The book was an overnight sensation - "only...limited," remarked the publisher, "by an inability to get sufficient paper to supply the demand." Revised editions were issued about every ten years. It was eventually translated into 39 languages. Meanwhile, the Spocks, now a family of four, continued to maintain busy lives. Ben traded his clinical practice for an academic career, accepting many speaking engagements and writing additional books and articles. With a more comfortable income they spent more time vacationing. Jane gamely though cautiously learned to sail in her sixties. As the Vietnam War dragged on, Ben grew increasingly political, even running as a third party presidential candidate in 1972.
Then, in 1975, Ben announced to Jane that he wished to begin a "trial separation." He went out and rented an efficiency apartment for himself. A legal separation followed shortly, then divorce, and within a few months he married a woman 41 years his junior. Jane was devastated.
What went wrong? Apparently neither of the two was easy to live with. “Though he was blessed with a great deal of energy and maintained a warm and pleasant public presence,” said one Spock biographer, “he held impossibly high standards for himself as well as for those around him.” As Jane herself put it, "Ben seems like this outgoing, loving, easygoing person, but he really isn’t. He's a stern person.” His two sons remember him as a cold and remote father, devoid of the warmth and affection he advised his readers to bestow on their children. One told an interviewer his father had always made him feel "judged, criticized, scared, beaten down." "I never kissed them," Spock himself admitted. For her part, Jane spent most of her adult life in and out of therapy. She was dependent on alcohol and Miltown (the tranquilizer immortalized by the Rolling Stones as "Mother's little helper") and suffered from intense mood swings. She also harbored a deep resentment about her husband’s and society’s failure to recognize the extent of her role in creating the child care book and did not hesitate to berate him in public.
In the end, Benjamin Spock apparently lost the will to do the hard work of keeping the marriage together. Their sons were horrified - so much so that they adopted their mother’s family name. Although they could hardly have failed to notice the constant stream of bitter arguments, after 48 years they had long since concluded that was just the way of things.
The prospects for a divorced 70ish woman were of course much more limited than those for her male counterpart. Jane did her best to make lemonade out of the lemons she’d been handed, advocating and running support groups for divorced older women. By and large, however, she lived out her remaining thirteen years a lonely and embittered woman, institutionalized for six months after breaking down altogether and railing against her ex-husband whenever she had the chance. "If it had been a co-authorship, like it should have been," she told an interviewer, "I would have been asked [to be] on televisions shows, too, and I would have been asked what I thought about things. I might have been more of a somebody. But I don't think he could stand it, sharing the spotlight.”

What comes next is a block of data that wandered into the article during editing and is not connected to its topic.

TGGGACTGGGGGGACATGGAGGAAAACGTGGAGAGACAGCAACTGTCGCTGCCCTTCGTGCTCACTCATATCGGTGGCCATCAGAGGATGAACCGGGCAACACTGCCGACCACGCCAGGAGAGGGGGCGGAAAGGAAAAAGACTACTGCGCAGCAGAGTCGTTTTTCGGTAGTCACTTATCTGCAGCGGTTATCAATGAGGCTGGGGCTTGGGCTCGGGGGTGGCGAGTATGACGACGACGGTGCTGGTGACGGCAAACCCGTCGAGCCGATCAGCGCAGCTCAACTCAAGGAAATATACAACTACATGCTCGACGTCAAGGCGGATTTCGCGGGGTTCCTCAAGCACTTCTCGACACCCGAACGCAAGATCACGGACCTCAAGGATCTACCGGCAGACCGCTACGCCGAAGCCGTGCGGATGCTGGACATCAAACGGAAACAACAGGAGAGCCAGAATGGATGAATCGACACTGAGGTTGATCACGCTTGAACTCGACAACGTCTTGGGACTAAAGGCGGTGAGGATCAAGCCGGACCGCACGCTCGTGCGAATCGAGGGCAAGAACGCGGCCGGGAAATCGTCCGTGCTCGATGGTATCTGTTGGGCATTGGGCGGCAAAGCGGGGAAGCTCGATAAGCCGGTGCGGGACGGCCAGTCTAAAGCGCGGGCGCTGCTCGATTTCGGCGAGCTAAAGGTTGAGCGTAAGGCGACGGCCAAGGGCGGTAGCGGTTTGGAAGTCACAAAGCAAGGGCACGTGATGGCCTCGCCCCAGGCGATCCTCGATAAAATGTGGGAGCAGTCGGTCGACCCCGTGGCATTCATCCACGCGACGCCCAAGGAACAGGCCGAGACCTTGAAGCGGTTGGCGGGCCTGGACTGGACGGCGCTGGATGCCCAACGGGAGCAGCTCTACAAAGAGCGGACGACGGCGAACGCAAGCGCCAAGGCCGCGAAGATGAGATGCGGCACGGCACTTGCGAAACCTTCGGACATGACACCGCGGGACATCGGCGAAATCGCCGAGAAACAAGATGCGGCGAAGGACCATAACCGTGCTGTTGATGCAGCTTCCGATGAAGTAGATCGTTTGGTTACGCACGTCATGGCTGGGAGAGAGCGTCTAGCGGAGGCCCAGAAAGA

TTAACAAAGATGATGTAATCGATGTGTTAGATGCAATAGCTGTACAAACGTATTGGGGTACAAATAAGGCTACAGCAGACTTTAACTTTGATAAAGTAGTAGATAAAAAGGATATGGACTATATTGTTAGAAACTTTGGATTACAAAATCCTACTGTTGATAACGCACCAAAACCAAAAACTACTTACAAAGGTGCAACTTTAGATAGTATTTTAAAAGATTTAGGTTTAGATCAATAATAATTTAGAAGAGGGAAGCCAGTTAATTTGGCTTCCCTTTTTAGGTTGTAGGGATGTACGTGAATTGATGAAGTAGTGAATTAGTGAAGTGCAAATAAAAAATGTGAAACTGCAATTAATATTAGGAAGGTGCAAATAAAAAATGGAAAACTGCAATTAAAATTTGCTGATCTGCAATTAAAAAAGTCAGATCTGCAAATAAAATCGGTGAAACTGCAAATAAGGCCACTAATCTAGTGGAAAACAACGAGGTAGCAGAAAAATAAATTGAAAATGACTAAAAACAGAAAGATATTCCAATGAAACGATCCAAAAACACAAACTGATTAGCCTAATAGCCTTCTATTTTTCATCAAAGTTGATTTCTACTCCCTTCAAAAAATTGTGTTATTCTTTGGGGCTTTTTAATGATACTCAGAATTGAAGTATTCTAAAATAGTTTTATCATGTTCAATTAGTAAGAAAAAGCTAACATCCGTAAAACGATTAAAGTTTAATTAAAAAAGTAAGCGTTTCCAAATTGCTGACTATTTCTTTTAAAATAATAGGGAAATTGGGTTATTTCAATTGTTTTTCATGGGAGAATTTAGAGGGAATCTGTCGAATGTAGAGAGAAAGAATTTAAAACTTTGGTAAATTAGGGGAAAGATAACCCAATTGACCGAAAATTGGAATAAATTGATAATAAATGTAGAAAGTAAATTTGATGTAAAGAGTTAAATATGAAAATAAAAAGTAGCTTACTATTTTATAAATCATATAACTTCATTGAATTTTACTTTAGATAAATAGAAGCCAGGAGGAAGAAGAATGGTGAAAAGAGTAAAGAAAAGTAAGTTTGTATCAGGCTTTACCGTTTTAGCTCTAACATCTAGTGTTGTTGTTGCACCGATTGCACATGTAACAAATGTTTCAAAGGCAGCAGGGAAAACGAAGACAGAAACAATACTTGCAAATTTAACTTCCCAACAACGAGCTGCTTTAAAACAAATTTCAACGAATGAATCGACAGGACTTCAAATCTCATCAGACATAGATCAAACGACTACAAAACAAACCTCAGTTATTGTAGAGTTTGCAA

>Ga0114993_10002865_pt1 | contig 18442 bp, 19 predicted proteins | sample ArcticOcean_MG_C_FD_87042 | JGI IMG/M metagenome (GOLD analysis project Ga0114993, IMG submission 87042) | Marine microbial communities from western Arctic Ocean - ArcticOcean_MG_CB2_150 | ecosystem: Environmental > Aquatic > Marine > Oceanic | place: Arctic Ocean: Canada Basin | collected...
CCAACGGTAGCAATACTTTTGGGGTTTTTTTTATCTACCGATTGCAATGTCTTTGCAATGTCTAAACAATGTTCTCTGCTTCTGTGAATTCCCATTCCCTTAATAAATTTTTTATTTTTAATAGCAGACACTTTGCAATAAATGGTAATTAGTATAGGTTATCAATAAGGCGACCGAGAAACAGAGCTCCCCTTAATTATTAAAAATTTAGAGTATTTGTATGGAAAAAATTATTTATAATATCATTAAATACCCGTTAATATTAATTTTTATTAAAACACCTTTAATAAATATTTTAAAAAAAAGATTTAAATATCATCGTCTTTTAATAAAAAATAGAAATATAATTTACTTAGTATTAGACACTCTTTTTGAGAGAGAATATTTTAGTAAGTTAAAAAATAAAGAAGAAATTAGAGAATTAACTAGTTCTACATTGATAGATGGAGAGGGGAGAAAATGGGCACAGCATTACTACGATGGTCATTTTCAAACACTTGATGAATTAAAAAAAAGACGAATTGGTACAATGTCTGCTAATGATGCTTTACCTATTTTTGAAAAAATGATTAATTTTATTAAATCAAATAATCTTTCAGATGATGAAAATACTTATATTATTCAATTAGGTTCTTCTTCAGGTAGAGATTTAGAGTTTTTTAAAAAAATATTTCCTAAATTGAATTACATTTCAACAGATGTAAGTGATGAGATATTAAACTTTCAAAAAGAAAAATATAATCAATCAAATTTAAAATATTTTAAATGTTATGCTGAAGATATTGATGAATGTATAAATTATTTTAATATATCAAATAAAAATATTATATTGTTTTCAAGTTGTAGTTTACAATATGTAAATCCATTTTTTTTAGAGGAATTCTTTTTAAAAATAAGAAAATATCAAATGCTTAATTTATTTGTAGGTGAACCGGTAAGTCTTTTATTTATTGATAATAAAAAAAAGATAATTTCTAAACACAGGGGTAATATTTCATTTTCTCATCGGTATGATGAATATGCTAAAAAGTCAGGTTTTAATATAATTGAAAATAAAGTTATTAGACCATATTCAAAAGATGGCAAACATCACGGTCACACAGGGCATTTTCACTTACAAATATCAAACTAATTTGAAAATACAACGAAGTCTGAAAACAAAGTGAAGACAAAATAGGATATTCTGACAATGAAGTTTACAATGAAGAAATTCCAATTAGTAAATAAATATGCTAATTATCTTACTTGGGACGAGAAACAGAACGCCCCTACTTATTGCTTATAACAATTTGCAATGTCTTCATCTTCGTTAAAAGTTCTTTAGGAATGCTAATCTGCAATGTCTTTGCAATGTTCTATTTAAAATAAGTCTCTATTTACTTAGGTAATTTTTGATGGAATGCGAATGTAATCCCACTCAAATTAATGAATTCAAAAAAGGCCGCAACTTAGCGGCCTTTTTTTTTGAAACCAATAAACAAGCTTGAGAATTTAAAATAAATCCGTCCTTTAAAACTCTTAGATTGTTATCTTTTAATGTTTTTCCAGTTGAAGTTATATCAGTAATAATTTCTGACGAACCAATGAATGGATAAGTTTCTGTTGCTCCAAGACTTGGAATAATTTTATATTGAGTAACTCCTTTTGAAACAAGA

In the fourth edition of the book, just as their marriage was on the verge of dissolution, Spock finally included a generous though long overdue notice of Jane’s participation in the form of a full-page acknowledgment at the front of the book. Was that good enough, or did Jane, as she claimed, deserve more? Ann Hulbert, in her 2003 history of childrearing advice in America, actually becomes quite incensed on Jane’s behalf - though as a reviewer of her book in the New Yorker cynically observed, “If we had a nickel for every twentieth-century author whose wife was an unacknowledged collaborator on his books, we could probably pay for the war in Iraq.”
Nonetheless, although there is no universal standard by which to judge when transcribing, performing background research, fact-checking, recipe-testing, editing, consulting experts, rewriting, and more cross the blurry line into full-fledged coauthorship, a case could almost certainly be made for Jane’s claim. Of the two, she was the scholar. Spock did little if any research on his own and claimed the book “really all came out of my head.” A talented writer and prolific letter-writer, he was probably responsible for the genial, reassuring tone for which the book is justly famous, and of course he had the medical creds to back up his words. But Jane appears to have contributed intellectual content as well as technical and stylistic support. She was the source of his interest in psychoanalysis, for example, and persuaded him that personality formation was fairly well established by the age of two.
Given the breadth and depth of Jane's participation, I doubt that anyone could have quarreled with a joint authorship had it been proposed - and the official inclusion of a woman’s voice might even have increased its appeal (if indeed that were possible, given the book’s astounding popularity). So - let’s just say the decision to go with a sole authorship was a call. Who knows if Jane's life, and their lives together, might have taken a different turn had Ben called it differently, either from the beginning or with the publication of a subsequent edition?
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So I reviewed my mother’s two baby books on little Cindy for evidence of the childrearing ethos that prevailed before Dr. Spock, and sure enough, there it was: “Cindy started her toilet training on Nov. 19, 1943, her ninth month birthday.” As Spock observed, when a baby appears to be toilet-trained that early, “It’s the mother who’s trained.” Readiness was everything, to Spock's way of thinking. There may be no harm in starting so early; on the other hand, if the mother makes excessive performance demands the child may end up rebelling in his second year. Better to put it off for a few more months.
As I prepared to write this essay, I was surprised to discover that the man who shepherded me through most of my childhood stages even had a few words of wisdom about my current life stage. In his autobiography Spock on Spock, he described his attitude towards aging as “delay and deny” - an approach I too have found useful.